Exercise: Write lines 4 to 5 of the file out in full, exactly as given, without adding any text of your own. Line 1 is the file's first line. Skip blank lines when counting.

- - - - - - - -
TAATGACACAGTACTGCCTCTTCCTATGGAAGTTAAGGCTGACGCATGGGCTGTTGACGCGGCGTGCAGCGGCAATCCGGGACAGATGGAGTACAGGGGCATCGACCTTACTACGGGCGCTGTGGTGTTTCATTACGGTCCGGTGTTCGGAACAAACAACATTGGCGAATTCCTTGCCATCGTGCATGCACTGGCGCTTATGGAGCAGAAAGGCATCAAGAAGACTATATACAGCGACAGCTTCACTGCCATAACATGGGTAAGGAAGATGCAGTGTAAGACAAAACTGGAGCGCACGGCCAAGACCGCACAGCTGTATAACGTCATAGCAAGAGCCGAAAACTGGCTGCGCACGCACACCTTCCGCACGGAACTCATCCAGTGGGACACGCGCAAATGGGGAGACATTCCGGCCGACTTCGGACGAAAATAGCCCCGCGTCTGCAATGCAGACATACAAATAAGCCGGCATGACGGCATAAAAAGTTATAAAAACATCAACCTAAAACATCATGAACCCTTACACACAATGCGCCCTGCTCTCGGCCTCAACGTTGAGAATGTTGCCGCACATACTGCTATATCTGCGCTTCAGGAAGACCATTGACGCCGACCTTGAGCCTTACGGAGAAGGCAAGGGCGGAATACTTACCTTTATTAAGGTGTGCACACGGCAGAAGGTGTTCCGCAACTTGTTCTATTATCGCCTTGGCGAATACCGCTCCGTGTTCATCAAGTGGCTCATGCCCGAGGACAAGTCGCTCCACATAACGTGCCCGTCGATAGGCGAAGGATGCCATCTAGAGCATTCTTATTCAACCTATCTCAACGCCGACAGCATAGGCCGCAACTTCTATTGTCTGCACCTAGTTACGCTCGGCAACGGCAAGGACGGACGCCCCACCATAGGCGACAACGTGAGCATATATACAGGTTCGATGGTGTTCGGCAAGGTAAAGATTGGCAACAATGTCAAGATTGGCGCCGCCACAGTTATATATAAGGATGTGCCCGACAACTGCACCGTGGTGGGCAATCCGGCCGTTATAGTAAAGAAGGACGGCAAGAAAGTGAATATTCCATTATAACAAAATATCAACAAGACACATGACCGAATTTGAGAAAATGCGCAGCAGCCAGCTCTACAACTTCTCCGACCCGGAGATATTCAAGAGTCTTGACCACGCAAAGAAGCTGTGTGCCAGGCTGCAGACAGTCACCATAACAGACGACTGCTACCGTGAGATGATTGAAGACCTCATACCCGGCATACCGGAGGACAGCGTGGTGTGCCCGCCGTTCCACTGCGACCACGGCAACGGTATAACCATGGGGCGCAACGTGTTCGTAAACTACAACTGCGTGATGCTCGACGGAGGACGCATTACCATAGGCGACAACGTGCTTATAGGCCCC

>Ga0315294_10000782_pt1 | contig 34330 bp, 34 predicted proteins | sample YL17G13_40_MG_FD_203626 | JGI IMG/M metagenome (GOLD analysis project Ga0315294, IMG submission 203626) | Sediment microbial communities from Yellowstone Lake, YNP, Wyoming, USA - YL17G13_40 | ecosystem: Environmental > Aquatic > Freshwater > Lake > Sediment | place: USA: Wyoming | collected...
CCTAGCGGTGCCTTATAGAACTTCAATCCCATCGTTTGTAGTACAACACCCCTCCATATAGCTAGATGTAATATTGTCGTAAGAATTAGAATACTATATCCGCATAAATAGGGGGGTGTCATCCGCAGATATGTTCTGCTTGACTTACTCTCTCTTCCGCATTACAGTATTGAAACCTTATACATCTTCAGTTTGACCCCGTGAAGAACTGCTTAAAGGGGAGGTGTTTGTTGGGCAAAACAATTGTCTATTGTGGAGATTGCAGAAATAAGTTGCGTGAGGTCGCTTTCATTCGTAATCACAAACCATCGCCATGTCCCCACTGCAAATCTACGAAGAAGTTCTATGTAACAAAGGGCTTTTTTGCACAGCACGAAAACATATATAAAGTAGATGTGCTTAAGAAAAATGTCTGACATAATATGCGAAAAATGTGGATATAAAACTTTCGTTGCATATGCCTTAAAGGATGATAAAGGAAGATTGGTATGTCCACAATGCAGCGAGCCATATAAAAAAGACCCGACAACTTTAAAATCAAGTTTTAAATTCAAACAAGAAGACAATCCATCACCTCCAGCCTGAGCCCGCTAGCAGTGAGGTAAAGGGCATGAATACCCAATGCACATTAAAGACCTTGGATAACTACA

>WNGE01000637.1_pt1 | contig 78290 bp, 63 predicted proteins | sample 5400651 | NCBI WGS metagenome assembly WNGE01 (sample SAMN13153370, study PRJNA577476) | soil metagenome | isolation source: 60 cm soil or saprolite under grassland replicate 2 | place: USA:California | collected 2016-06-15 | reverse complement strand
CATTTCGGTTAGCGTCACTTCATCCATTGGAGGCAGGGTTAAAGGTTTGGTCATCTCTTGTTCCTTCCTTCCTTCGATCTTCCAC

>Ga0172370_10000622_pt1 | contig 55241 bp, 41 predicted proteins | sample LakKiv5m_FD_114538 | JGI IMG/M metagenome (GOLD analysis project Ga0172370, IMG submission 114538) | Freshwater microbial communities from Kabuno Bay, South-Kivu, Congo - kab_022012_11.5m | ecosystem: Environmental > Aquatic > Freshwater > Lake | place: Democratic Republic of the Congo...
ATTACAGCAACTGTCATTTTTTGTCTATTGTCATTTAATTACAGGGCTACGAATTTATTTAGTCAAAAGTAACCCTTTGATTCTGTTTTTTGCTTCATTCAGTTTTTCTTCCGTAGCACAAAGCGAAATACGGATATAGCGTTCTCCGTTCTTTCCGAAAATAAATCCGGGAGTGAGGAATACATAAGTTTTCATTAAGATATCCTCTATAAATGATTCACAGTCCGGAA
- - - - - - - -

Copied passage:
>WNGE01000637.1_pt1 | contig 78290 bp, 63 predicted proteins | sample 5400651 | NCBI WGS metagenome assembly WNGE01 (sample SAMN13153370, study PRJNA577476) | soil metagenome | isolation source: 60 cm soil or saprolite under grassland replicate 2 | place: USA:California | collected 2016-06-15 | reverse complement strand
CATTTCGGTTAGCGTCACTTCATCCATTGGAGGCAGGGTTAAAGGTTTGGTCATCTCTTGTTCCTTCCTTCCTTCGATCTTCCAC